The Toaster Project

“Hello, my name is Thomas Thwaites, and I have made a toaster.”

“I’ll not try and reproduce it here, except to answer some questions and criticisms.”

In ‘The Toaster Project’ book, Thomas Thwaites describes the trials and tribulations of purchasing a cheap toaster, taking it apart to examine its materials, then trying to learn how to concoct such materials from raw ingredients. Along the way, he consults with experts from materials science professors to mining historians. He learns about the difficulties of making steel, plastic and wire at home.  Most interesting is not the final creation but the lessons learned, The Toaster Project raises fascinating questions.The Toaster Project helps us reflect on the costs and perils of our cheap consumer culture and the ridiculousness of churning out millions of toasters and other products at the expense of the environment, for example you aren’t aware of the iron being carved out of the mountain or the oil being drawn up from the earth.  If products were designed more efficiently, with fewer parts that are easier to recycle, we would end up with objects that last longer and we would generate less waste altogether.   Similar to buying a toaster, we tend to focus on the final product and fail to recognise the many processes leading up to it. Foreword by David Crowley, head of critical writing at the Royal College of Art and curator at the Victoria and Albert Museum.

 The project is to explore how cheap, everyday items are dependent on sophisticated global supply chains that are invisible to consumers. (Dezeen review on The Toaster Project, 27.06.2009)
I understood that we as a consumers are like the smallest and most insignificant of cogs in giant mechanical wheels.




Toothbrush_20050716_004.jpgThe Five Stages of Every Plastic Product/Design is: Prototyping. Testing and Iteration. Tooling. Moulding.


This toothbrush was handmade in a concentration camp by a prisoner called Lily Fischl

Object Name: Handmade toothbrush. Date: 1944. Catalogue number: 1990.207. Material(s): Wood, String. Size: 13 cm x 1.5 cm. On display in the Jewish Museum? Yes

Lily’s toothbrush tells us a lot about how badly people were treated in the camps and what they did to try and stay feeling like themselves. The wooden stick and brush are tied tightly with a piece of string.  She used these basic materials and a simple design to make something to help her try and stay clean and tidy. The toothbrush is actually really small, only about the length of your hand. This was so she could keep it hidden from the guards.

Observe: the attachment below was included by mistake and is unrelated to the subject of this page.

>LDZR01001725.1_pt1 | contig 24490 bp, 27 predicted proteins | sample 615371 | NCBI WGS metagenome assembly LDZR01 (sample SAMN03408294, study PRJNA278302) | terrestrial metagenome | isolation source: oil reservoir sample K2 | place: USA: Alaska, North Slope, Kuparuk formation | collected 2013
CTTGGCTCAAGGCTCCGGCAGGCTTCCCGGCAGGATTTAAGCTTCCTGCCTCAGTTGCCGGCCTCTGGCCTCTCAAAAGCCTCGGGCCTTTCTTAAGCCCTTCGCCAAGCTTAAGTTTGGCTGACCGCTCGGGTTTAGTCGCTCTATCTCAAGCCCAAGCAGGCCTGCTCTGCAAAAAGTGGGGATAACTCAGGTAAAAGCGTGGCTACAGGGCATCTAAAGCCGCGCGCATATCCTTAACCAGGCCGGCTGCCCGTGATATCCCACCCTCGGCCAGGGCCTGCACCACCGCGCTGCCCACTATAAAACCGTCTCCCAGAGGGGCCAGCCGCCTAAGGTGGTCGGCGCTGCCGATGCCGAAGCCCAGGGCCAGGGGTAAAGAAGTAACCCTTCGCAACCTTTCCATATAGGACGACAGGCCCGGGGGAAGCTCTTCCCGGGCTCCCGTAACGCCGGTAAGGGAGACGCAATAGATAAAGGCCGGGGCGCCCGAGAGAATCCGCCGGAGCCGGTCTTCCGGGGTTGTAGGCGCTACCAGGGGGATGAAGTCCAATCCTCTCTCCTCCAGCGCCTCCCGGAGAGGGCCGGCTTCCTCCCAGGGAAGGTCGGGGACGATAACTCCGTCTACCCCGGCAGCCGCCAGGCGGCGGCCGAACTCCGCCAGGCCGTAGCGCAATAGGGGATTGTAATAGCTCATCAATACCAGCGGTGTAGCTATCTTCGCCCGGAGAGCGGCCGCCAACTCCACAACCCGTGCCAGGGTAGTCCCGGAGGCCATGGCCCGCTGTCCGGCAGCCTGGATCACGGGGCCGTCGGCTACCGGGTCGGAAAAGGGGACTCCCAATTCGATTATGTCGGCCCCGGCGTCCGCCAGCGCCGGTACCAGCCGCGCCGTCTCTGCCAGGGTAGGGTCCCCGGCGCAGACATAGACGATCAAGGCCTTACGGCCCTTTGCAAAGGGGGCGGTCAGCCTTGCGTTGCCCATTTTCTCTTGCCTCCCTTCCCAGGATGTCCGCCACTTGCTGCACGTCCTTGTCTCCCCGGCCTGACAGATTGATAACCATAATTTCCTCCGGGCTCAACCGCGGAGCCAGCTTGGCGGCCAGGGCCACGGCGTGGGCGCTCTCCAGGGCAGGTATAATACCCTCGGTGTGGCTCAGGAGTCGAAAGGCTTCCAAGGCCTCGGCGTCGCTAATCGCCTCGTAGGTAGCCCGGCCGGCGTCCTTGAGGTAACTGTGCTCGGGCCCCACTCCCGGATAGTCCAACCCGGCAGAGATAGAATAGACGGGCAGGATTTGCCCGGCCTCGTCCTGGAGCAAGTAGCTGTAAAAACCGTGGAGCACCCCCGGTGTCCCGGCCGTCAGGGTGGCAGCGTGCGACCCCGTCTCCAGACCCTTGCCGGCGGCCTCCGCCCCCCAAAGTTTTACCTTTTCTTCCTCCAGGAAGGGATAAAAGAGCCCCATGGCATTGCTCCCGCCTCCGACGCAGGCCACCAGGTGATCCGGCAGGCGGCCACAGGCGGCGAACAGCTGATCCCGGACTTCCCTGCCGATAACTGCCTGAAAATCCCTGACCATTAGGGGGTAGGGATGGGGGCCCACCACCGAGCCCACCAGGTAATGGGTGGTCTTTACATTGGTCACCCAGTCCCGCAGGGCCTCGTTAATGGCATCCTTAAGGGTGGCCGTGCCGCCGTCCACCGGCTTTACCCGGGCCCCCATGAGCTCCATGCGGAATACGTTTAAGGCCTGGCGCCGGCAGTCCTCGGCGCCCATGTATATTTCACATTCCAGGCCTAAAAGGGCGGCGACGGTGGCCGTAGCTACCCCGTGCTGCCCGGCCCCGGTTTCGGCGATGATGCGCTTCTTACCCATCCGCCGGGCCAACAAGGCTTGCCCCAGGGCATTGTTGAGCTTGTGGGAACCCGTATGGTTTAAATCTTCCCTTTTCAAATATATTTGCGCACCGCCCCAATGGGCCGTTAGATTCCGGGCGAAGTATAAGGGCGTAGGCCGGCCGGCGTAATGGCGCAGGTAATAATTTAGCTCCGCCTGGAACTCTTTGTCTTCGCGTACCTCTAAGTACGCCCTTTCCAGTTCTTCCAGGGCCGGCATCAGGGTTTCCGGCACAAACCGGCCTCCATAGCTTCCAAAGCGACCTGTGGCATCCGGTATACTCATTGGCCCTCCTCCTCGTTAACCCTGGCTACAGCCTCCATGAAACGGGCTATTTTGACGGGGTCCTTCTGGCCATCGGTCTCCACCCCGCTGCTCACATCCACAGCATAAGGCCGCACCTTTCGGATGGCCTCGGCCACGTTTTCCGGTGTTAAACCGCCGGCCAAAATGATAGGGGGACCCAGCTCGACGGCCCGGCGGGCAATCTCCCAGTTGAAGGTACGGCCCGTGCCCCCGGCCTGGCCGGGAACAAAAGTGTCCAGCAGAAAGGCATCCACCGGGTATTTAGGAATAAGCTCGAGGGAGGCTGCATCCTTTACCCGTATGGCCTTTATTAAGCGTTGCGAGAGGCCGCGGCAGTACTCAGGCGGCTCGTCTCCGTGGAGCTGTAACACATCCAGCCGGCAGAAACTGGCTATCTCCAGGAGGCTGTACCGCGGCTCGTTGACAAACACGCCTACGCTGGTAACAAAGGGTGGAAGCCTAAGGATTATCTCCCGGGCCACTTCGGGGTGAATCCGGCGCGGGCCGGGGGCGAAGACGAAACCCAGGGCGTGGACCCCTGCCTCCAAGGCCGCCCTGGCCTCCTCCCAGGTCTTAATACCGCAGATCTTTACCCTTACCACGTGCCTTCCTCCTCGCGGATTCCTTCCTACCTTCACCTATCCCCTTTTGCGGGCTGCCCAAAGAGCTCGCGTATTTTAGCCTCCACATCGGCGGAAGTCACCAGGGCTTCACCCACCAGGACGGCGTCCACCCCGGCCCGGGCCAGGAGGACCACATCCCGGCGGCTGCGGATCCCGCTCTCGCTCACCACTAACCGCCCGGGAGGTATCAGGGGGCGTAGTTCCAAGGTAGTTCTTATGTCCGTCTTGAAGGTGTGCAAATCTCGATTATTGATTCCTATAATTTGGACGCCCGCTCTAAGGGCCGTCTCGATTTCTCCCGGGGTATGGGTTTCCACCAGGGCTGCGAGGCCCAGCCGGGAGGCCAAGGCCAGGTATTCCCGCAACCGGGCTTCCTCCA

Toothbrushes today are made from plastic and rubber, the base material for the plastic comes in small plastic pellets which are formed into brush handles using an injection moulding machine, rubber pellets are later moulded onto the handles using the same process.  Bristles are produced using nylon fibres, pressed, cut and automatically inserted by machine into the brush heads.  A single brush head can contain as many as 1300 individual bristles.

The benefits of producing toothbrushes at large scale in factories are because of precision and speed, much faster than a human can do it, and

the toothbrushes go through a quality control process which ensures the bristles are securely attached.

Personal hygiene is important to us as humans and especially for keeping good health, due to the hygienic characteristics of plastic it is unlikely we would return to using natural animal bristles in our toothbrushes because the natural bristles absorb germs and are not hygienic.


story of Toothbrushes

Toothbrushing tools date back to 3500-3000 BC when the Babylonians and the Egyptians made a brush by fraying the end of a twig. Tombs of the ancient Egyptians have been found containing toothsticks alongside their owners. Around 1600BC, the Chinese developed “chewing sticks” which were made from aromatic tree twigs to freshen breath. The Chinese are believed to have invented the first natural bristle toothbrush made from the bristles from pigs’ necks in the 15th century, with the bristles attached to a bone or bamboo handle. When it was brought from China to Europe, this design was adapted and often used softer horsehairs which many Europeans preferred. Other designs in Europe used feathers. The first toothbrush of a more modern design was made by William Addis in England around 1780 – the handle was carved from cattle bone and the brush portion was still made from swine bristles. In 1844, the first 3-row bristle brush was designed.  Natural bristles were the only source of bristles until Du Pont invented nylon. The invention of nylon started the development of the truly modern toothbrush in 1938, and by the 1950s softer nylon bristles were being made, as people preferred these. The first electric toothbrush was made in 1939 and the first electric toothbrush in the US was the Broxodent in 1960. Today, both manual and electric toothbrushes come in many shapes and sizes and are typically made of plastic molded handles and nylon bristles. The most recent toothbrush models include handles that are straight, angled, curved, and contoured with grips and soft rubber areas to make them easier to hold and use. Toothbrush bristles are usually synthetic and range from very soft to soft in texture, although harder bristle versions are available. Toothbrush heads range from very small for young children to larger sizes for older children and adults and come in a variety of shapes such as rectangular, oblong, oval and almost round. The basic fundamentals have not changed since the times of the Egyptians and Babylonians – a handle to grip, and a bristle-like feature with which to clean the teeth.

Over its long history, the toothbrush has evolved to become a scientifically designed tool using modern ergonomic designs and safe and hygienic materials that benefit us all.


References:,,, 06.12.2006


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